Teacher, can I say…?

This is the beginning of one of the most common questions English teachers get asked. And the answer is usually, Well, it’s technically correct, but we never actually say that in English. Which in turn is usually met by frustrated sighs. For all the language’s flexibility, we often fix on only one of the many possible ways to express an idea. This is often a tremendous source of frustration for learners, especially if they’re feeling pleased about using a certain grammar form, only for their teacher to tell them what they’re saying doesn’t really sound natural.

Often, this stems from direct translation from one’s mother tongue. In French for example, it’s standard to use nouns to refer to feelings. For example:

J’ai faim. = I have hunger.

J’ai soif. = I have thirst.

J’ai peur. = I have fear.

J’ai chaud/froid. = I have heat/cold.

Of course we would never utter any of those sentences on the right, but they’re not strictly, grammatically incorrect. We can say I have a feeling, after all. But if we want to refer to a specific feeling, we have to use an adjective. Why so picky? I think it’s largely because when we listen to someone speaking in our native tongue, we tend to do it mainly on autopilot. If we had to consciously listen to every single word we hear, it’d be exhausting. So our brain absorbs the words without dwelling on them, and we know what the person is saying from our familiarity with the phrases. Our minds tend to process words in chunks, so with fairly short sentences, we tend to take it all in in one go. It’s easier then for us to use one form (I’m + adjective) for one function (referring to feelings) so it’s easier to get accustomed to that form.

Sometimes, there’s a more specific reason, like my theory that we don’t tend to use the verbs to eat and to drink very often, as they make us feel squeamish by making us picture all that food and drink sloshing around in someone’s mouth. Of course they’re two of the earliest verbs we teach students, so no wonder they get annoyed when we tell them not to use when they’ve got to a higher level.

Oftentimes, something can be grammatically correct but far too formal. This tends to be an issue mainly for speakers of Romance languages, as they’re a lot closer to Latin than English. And of course there are plenty of Latin-based words in English, but many of them have a more everyday word of Germanic origin which it would be much more natural to use. Apart from specific words, structure can be issue for speakers of these languages. It’s very common for them to say something like:

I went to the house of my friend yesterday.

instead of:

I went to my friend’s house yesterday.

Of course both are grammatically correct, but a native speaker would only ever use the latter. The former sounds much too formal, but that noun + of + noun structure is standard in most Romance languages, and is very hard to shake.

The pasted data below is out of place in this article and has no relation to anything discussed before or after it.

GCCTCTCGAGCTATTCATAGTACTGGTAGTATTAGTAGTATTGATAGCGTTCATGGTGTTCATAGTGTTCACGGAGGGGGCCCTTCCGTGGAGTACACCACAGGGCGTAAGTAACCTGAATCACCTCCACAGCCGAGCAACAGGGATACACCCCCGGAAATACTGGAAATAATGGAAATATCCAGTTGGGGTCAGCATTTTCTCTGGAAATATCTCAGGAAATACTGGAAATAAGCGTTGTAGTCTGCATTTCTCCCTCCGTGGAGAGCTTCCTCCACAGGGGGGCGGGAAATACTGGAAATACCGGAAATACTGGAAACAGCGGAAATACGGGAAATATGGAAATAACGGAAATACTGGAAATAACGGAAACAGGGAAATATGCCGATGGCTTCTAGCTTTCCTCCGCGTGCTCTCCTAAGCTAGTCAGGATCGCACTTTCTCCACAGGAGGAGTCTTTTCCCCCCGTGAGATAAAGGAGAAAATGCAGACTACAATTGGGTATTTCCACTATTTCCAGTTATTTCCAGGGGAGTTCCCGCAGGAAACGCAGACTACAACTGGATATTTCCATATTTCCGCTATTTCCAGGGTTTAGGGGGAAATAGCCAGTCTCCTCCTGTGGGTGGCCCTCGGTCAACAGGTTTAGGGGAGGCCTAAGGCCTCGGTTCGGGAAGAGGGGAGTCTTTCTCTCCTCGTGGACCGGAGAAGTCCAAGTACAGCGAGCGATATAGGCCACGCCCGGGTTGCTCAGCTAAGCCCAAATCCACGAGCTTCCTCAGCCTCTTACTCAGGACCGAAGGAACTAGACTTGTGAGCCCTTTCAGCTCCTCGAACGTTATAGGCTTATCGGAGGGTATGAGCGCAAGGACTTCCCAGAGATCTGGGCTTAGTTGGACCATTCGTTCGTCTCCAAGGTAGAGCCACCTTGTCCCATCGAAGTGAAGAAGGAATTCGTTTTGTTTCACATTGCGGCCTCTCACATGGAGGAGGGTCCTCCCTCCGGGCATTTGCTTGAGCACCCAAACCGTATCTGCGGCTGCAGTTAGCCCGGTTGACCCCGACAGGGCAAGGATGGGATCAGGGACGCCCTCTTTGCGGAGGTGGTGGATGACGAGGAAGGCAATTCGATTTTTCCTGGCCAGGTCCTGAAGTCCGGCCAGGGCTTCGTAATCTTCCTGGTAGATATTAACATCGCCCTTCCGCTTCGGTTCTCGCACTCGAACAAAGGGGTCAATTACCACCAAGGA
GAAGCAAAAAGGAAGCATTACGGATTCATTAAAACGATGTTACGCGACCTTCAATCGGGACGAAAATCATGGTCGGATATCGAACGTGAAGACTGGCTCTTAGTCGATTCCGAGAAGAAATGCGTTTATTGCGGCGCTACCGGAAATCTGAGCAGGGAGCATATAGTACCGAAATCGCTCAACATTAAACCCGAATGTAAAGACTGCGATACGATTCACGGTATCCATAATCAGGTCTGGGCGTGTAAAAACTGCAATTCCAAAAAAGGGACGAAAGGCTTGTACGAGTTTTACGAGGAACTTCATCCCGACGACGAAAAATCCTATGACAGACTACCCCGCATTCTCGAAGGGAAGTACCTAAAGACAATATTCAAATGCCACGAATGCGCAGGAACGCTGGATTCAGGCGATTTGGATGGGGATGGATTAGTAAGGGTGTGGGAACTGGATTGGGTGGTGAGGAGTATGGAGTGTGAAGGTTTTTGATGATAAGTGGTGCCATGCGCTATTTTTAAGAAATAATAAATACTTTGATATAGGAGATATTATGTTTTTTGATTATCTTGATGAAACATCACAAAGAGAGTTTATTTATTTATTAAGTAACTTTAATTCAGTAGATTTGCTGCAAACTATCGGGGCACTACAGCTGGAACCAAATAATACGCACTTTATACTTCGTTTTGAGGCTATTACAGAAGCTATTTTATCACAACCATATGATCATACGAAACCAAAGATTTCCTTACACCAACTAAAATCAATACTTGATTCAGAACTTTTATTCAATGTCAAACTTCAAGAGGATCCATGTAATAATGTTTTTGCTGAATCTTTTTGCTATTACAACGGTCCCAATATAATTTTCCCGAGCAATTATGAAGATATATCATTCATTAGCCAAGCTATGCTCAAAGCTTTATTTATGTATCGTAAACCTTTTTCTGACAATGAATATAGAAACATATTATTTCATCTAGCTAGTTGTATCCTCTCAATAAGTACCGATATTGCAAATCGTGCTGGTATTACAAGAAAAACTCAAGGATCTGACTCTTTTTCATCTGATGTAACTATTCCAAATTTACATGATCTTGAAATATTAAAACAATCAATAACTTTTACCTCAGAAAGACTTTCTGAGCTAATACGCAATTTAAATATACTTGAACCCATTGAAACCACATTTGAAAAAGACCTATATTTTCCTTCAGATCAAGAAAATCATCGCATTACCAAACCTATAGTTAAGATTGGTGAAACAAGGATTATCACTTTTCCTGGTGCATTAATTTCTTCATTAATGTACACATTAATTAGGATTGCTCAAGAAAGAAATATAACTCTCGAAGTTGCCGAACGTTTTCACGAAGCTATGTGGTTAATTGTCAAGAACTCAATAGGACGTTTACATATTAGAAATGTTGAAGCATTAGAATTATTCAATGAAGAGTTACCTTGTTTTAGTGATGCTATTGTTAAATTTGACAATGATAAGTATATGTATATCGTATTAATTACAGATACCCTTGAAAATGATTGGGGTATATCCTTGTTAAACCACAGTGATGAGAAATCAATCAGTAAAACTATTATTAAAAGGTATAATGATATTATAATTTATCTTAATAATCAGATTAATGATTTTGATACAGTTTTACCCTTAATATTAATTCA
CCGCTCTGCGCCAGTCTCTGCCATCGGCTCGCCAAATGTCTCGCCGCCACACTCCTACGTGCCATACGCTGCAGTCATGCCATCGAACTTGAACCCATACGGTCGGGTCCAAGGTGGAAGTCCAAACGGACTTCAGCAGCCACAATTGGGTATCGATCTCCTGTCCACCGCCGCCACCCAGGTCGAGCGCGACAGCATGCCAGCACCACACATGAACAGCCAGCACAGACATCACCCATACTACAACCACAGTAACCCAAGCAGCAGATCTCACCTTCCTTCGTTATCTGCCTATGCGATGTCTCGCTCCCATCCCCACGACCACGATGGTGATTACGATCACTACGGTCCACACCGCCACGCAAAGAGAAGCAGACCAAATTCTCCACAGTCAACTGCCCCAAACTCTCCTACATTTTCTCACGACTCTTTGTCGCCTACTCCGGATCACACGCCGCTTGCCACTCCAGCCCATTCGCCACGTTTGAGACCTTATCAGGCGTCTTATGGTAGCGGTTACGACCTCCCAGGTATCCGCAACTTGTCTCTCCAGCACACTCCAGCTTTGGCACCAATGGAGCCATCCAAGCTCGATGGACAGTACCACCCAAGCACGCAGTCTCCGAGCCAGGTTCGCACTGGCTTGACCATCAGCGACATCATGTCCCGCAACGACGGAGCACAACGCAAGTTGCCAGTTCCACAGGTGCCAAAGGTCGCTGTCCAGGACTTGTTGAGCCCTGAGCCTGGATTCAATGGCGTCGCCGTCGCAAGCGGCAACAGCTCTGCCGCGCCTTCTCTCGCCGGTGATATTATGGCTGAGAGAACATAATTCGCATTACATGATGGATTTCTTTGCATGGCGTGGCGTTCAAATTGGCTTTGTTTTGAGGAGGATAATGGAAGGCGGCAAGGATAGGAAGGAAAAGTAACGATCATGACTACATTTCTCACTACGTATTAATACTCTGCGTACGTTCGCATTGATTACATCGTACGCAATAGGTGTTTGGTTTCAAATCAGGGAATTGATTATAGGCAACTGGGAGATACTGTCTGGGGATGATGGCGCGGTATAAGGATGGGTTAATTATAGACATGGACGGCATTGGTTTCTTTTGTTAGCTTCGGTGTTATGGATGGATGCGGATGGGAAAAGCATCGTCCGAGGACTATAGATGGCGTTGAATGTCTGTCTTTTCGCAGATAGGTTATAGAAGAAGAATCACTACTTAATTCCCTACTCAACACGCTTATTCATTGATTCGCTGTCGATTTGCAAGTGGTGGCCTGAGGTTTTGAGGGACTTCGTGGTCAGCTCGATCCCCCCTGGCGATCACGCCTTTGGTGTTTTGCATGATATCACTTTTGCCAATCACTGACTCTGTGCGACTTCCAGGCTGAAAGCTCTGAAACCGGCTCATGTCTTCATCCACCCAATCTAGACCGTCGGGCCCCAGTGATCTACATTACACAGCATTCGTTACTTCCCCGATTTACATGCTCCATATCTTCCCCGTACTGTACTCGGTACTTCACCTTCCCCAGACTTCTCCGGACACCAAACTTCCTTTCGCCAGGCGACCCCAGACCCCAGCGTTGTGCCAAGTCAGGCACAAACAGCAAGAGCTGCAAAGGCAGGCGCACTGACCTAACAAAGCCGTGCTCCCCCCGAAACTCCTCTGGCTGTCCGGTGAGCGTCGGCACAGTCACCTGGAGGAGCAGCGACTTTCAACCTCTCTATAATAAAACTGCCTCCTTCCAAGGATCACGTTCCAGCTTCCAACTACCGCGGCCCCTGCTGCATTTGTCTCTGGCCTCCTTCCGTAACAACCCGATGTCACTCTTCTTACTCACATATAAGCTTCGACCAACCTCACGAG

And then there’s the outlier, like it’s raining cats and dogs. If you ask a native speaker to think of a weather-based idiom, it’s probably the first one they’ll think of. And it’s often the first one we teach learners too. But if you’re a native English speaker, think about how often you’ve used it, or heard anyone use it. For some reason we always think of it as a common phrase, but no-one actually uses it! I’m convinced it only exists in English-language classrooms.

So hopefully if you’re a native speaker you might have some insight into how frustrating learning English can be, and appreciate how well a non-native speaker is doing to be able to make themselves understood, even if what they say sounds a little funny every now and then.

Image: http://www.lifewithdogs.tv/wp-content/uploads/2016/06/raining-cats-dogs-1.jpg

 

9 thoughts on “Teacher, can I say…?

    • In Belgium at the moment (French-speaking part), but I’ve done most of my teaching in Ireland to multi-lingual classes of visiting students. You can really doubt yourself in your early days of teaching, especially when students are convinced they’re right!

      Liked by 1 person

      • It’s probably archaic in these days of direct-deposit. An employee isn’t apt to be handed his pay-cheque in an envelope anymore, with the dreaded “pink slip” enclosed saying something like, “Your services are no longer needed.”

        In Britain folks would say, “He was made redundant,” but we never use that term here. Anyway, when we get our pink slip, we’re soon out pounding the pavement, burning shoe leather and knocking on doors. All passé clichés.

        Liked by 1 person

  1. I’m not a native English speaker, but I am learning French and we are often faced with such questions where the direct translation obviously sounds weird but once we were asked to find an English equivalent to the weather idiom and of course the first one was “raining cats and dogs” which as you wrote is rarely used, just like the verbs to eat or to drink we were taught in the beginning but are now told to use more sophisticated ones.

    Liked by 1 person

    • It’s interesting how when we learn a language we start with some basics that help us to make us understood, but at some point we need to graduate to learning more natural language to sound more like native speakers. I think it’s very hard for people to make that change.

      Like

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